The main difference between plant cell and animal cell cytokinesis is the formation of new cell wall surrounding the daughter cells. Plant cells form a cell plate between the two daughter cells. In animal cells, a cleavage furrow is formed between the two daughter cells. In mitotic division, after the completion of the cytokinesis, daughter cells enter into the interphase. In meiotic division, produced gametes are used for the completion of the sexual reproduction after the completion of cytokinesis by fusing with the other type of the gametes in the same species.
Plant Cell Cytokinesis
Plant cells usually consist of a cell wall. Therefore, they form the cell plate at the middle of the parent cell, in order to separate two daughter cells. Formation of the cell plate is shown in figure 1.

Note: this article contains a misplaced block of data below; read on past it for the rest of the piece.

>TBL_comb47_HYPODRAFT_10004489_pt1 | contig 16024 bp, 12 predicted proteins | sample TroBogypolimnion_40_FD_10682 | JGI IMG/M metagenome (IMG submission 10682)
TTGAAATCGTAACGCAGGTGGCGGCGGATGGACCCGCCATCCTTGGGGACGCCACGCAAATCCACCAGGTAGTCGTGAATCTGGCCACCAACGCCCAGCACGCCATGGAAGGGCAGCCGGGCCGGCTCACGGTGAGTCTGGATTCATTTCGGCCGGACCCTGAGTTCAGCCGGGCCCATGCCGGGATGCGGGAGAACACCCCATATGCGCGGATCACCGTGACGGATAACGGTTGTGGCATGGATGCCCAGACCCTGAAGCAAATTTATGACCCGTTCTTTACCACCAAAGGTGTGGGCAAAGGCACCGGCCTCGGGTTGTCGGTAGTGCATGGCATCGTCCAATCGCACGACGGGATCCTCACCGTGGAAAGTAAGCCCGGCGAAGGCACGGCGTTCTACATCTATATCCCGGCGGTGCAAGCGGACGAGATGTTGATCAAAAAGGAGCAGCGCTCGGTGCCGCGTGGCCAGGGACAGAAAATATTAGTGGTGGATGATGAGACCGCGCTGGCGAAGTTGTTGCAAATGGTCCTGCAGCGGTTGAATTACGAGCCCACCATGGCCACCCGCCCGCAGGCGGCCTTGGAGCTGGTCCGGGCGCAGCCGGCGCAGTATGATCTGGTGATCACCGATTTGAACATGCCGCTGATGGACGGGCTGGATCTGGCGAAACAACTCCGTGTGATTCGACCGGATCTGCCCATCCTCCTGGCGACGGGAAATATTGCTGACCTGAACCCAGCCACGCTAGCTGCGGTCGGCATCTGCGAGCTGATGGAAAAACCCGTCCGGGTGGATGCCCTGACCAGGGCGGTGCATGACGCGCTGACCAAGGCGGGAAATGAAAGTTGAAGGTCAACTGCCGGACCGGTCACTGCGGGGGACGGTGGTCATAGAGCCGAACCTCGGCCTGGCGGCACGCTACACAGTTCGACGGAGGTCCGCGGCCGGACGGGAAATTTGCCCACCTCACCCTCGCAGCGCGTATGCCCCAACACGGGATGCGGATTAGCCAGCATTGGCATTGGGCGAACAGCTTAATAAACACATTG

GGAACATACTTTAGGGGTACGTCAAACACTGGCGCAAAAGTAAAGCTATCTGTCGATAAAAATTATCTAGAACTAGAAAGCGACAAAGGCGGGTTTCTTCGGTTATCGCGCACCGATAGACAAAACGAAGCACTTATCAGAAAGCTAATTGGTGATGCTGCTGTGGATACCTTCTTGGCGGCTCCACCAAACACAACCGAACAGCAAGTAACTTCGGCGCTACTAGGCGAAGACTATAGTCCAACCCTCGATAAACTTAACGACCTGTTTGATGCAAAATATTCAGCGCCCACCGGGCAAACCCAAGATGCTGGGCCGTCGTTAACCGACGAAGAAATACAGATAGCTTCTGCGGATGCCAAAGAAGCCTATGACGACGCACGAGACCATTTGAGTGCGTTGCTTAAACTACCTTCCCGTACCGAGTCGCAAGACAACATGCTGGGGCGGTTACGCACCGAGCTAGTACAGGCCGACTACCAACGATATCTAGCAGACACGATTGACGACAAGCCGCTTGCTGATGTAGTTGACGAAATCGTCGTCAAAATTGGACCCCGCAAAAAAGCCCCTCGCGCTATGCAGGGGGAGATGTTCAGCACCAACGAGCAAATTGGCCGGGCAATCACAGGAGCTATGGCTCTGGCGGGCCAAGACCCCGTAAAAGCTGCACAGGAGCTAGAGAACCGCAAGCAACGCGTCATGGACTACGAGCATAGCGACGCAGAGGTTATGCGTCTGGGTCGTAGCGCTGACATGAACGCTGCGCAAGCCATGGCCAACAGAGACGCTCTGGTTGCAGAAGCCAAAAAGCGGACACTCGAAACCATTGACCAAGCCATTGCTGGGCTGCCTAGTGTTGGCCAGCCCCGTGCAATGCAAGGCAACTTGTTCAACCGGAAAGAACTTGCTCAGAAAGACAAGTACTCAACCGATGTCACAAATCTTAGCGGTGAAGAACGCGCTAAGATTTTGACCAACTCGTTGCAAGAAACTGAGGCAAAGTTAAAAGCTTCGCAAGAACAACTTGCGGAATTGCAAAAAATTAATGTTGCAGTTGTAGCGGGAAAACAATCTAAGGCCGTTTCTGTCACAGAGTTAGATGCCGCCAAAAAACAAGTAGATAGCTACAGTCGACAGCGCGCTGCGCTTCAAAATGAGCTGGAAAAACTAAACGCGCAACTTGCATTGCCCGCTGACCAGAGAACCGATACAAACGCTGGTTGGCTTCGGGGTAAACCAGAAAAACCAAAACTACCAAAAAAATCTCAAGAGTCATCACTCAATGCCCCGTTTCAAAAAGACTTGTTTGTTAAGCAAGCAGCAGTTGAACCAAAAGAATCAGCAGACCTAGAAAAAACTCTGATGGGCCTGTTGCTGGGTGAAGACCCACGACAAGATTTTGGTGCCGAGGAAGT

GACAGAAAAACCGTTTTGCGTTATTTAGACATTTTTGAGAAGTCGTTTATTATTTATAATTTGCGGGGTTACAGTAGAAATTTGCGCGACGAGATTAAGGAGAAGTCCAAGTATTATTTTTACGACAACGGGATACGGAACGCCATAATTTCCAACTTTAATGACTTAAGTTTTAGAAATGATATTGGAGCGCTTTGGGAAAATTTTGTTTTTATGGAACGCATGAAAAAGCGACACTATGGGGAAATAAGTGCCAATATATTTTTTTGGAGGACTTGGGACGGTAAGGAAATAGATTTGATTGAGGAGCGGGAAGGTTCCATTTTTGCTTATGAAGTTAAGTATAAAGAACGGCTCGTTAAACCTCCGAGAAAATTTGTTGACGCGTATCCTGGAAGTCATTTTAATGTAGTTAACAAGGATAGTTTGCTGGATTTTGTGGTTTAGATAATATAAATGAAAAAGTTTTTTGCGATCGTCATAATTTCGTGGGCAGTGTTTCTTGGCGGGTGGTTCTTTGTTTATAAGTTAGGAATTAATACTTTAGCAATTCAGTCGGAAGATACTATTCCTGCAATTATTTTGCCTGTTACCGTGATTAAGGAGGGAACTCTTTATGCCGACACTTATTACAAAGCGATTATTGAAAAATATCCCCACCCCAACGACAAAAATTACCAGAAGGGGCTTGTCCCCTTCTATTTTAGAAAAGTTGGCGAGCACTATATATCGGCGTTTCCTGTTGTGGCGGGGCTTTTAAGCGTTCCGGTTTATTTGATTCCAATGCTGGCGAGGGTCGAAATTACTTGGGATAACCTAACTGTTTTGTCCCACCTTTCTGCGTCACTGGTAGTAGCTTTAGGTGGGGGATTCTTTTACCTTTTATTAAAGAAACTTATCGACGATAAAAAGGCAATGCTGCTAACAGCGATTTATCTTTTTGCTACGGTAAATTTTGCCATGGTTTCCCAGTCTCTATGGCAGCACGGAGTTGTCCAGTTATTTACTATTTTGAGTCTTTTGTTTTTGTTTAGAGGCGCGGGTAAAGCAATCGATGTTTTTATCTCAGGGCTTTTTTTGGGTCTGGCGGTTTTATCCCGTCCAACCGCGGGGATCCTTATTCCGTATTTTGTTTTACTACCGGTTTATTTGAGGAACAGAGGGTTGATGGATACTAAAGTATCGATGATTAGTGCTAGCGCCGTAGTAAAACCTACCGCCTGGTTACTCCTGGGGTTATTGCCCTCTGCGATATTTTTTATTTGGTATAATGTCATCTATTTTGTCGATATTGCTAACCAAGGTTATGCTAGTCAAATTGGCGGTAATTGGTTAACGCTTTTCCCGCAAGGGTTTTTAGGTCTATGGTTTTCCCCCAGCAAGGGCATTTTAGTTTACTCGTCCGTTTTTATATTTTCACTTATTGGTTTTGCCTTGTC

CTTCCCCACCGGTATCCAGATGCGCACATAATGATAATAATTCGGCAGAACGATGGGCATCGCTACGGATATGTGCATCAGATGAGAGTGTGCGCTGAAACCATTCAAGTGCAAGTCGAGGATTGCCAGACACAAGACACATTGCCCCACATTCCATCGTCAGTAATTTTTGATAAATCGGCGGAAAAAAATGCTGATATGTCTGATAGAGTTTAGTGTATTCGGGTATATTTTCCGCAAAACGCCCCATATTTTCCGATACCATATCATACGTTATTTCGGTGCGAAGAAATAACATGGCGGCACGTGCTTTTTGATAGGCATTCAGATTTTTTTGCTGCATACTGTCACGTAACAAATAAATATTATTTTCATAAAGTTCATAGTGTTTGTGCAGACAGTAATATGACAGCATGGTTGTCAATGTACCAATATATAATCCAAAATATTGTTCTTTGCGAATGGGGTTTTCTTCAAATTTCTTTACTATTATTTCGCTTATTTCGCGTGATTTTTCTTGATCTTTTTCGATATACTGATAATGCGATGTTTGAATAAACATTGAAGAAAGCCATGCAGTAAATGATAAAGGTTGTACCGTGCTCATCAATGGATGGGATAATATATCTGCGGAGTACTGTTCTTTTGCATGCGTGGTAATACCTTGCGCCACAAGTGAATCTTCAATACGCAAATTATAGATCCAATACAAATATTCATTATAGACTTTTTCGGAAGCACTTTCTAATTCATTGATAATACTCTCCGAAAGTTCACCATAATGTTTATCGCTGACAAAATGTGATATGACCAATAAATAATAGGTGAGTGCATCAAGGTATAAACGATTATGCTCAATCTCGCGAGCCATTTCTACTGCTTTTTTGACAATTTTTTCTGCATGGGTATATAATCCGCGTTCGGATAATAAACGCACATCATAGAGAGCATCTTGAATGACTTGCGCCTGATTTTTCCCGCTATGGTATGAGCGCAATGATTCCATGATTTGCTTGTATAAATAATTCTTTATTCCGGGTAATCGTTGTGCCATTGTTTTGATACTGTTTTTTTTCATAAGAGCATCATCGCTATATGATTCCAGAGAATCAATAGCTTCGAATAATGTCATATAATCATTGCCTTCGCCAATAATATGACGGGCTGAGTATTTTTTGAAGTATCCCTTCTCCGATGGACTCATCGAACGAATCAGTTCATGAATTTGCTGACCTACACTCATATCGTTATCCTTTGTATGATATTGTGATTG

Process of Cell Plate Formation
The cell plate formation is a five step process.
Phragmoplast is microtubule array, supporting and guiding the cell plate formation. The microtubules which are utilized for the formation of the phragmoplast are the remnants of the spindle.
Trafficking of Vesicles and Fusion with Microtubules
Vesicles containing proteins, carbohydrates, and lipids are trafficked into the mid zone of the phragmoplast by the microtubules since they are required for the formation of the cell plate. The source of these vesicles is the Golgi apparatus.
Fusion and transformation of the membrane tubules into the membrane sheets Widened microtubules